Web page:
Several limitations to these findings should be noted. The use of a convenience sample may limit the generalisability of these results. Second, the method used to measure PM2.5 does not differentiate between sources of particulate matter, and so cannot distinguish WP from cigarette emissions or non-tobacco sources. For instance, cooking and ambient pollution may have contributed to particulate levels. Control venues may have had limited capacity to resolve this problem owing to their fundamentally different use designations: smoking venues often served food prepared on the premises (and thus generate PM2.5 from non-tobacco sources), while control venues usually did not. Finally, in the absence of an established calibration factor specific to WP SHS measurement with the SidePak, a calibration factor of 0.32 was applied to all data, which has been experimentally determined for cigarette SHS.28 ,31 While unpublished research has determined 0.37 to be a suitable calibration factor for WP SHS,42 we elected to use the conservative 0.32 calibration factor, which may have led to an underestimation of PM2.5 levels.
The current investigation adds to the growing literature on the contributions of WP SHS on indoor air quality. Qatar has demonstrated its intent to protect the public from the dangers of SHS by enacting its smoke-free legislation, and by ratifying the FCTC. However, SHS remains a major contributor to elevated levels of PM2.5 in WP cafes. Comprehensive smoke-free legislation, which applies to all venues and for all combusted tobacco products, is a welcome development in the tobacco control policy of Qatar. If implemented and enforced appropriately, the experience of Qatar may serve as an example to the wider EMR.
These data provide further evidence for policymakers that indoor WP use threatens to undermine the potential benefits of tobacco control policies in the Middle Eastern region and other countries in which WP use is a popular practice. Comprehensive indoor smoking bans, which do not exclude WP use, are needed to address a significant flaw in the smoke-free laws of some jurisdictions.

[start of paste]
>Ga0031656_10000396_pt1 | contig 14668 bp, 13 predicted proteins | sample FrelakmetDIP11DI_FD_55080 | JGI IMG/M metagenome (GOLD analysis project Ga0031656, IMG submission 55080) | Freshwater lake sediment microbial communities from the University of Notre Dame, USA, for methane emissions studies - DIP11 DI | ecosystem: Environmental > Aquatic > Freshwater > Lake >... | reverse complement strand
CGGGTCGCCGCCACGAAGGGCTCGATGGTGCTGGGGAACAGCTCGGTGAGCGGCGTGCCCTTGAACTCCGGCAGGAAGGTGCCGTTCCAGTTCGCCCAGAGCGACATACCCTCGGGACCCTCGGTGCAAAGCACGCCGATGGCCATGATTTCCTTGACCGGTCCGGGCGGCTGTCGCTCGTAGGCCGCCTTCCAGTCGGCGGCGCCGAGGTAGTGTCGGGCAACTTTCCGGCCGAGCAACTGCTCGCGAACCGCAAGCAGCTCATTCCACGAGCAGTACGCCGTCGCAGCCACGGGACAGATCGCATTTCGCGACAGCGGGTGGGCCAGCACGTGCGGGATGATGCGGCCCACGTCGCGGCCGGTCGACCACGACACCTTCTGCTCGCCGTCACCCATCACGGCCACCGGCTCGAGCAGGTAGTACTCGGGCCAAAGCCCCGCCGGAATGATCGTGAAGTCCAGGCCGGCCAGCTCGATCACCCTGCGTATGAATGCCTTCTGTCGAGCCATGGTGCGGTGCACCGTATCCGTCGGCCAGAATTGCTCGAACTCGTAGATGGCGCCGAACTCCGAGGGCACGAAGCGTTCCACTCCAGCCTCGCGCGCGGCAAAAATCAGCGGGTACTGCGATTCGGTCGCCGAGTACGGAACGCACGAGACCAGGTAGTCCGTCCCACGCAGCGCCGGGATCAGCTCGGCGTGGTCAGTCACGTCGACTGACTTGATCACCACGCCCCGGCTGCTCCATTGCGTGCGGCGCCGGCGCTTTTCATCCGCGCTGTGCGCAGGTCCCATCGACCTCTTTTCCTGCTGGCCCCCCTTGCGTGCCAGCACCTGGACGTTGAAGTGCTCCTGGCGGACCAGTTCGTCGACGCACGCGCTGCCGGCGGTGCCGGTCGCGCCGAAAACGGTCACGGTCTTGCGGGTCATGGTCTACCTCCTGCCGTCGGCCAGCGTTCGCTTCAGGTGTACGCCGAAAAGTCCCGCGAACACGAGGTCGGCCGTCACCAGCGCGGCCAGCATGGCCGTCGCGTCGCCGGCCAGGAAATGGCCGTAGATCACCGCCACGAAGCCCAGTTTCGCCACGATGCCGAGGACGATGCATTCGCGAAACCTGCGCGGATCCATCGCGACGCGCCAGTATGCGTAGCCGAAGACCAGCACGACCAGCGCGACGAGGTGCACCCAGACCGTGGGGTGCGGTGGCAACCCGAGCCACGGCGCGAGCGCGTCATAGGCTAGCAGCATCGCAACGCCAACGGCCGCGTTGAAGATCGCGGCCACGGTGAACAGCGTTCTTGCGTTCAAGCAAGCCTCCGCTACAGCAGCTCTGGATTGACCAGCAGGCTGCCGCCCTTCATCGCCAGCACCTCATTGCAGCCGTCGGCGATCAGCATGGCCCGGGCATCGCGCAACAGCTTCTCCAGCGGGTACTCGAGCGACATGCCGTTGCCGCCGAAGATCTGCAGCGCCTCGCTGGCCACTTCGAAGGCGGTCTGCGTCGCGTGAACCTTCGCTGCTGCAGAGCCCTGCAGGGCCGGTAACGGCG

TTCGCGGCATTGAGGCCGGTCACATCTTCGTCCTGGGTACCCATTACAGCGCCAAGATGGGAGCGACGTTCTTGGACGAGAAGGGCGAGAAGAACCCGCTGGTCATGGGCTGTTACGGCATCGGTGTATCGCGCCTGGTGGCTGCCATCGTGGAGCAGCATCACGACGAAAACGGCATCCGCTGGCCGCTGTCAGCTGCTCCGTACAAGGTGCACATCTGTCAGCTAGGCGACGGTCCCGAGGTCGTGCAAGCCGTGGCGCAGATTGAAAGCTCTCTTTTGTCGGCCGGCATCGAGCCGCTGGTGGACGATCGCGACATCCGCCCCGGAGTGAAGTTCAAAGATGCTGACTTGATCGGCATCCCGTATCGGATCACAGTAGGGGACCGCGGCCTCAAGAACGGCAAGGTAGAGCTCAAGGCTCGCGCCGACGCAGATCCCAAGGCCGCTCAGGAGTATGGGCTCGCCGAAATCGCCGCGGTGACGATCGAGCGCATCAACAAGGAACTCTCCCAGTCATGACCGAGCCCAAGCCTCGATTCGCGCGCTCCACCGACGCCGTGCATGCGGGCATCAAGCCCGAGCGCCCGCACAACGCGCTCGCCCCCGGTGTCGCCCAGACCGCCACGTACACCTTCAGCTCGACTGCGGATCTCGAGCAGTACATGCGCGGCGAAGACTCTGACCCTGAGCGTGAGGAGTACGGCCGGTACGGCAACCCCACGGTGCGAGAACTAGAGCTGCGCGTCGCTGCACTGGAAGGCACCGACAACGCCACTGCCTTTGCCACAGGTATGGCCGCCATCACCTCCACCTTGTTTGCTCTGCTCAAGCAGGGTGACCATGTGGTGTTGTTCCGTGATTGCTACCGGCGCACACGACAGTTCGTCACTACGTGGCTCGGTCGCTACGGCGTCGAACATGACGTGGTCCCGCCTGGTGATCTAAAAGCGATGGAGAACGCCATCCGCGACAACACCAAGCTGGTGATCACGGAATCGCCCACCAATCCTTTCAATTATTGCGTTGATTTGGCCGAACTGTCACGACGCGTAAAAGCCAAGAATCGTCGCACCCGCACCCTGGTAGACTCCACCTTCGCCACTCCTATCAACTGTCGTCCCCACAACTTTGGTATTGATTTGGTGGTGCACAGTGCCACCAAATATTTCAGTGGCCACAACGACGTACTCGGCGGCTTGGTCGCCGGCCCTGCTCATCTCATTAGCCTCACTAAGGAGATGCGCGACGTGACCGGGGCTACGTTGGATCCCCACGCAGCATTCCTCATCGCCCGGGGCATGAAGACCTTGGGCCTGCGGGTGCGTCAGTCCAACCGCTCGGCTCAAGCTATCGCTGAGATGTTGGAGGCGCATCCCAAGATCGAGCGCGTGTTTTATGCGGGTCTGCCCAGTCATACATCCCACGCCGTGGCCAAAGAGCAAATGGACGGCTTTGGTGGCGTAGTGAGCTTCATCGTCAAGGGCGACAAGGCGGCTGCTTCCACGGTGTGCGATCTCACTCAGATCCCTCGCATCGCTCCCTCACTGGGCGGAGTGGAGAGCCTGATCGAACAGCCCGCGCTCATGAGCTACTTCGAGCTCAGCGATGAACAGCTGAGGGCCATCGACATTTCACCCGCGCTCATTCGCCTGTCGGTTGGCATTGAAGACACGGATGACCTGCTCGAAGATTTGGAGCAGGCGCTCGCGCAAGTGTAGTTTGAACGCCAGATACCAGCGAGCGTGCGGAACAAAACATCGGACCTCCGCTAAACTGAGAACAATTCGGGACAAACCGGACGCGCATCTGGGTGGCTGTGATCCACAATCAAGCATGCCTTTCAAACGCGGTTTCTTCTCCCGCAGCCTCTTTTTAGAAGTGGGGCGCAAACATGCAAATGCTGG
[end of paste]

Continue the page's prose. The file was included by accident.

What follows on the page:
What this paper adds
Data on waterpipe emissions in public places are limited, and no studies have documented waterpipe secondhand tobacco smoke in Qatar. This study reports the first known research on secondhand smoke emissions in public places in Qatar, and the first report of indoor air quality among a sample of waterpipe cafes in Qatar.
This work adds to the limited yet growing body of evidence on the contributions of waterpipe secondhand smoke to unsafe indoor air quality.
The findings of this research have implications for the broadening and enforcement of Qatari smoke-free law, as well as laws in other countries in which waterpipe use is exempted from smoke-free laws.
This work was supported by Action on Smoking and Health International, and Hamad Medical Corporation Research Center.
Correction notice This article has been corrected since it was published Online First. Hamad Medical Corporation Research Center has been added to the Acknowledgements.
Contributors All authors contributed to the conception, design and interpretation of the data. VWR and ABS conducted data analyses. All authors contributed to the drafting of the article and critical revisions for important intellectual content and also approved the final manuscript.
Competing interests None.
Provenance and peer review Not commissioned; externally peer reviewed.
Data sharing statement Research data are available for sharing and will be made available to qualified researchers on application to the corresponding author.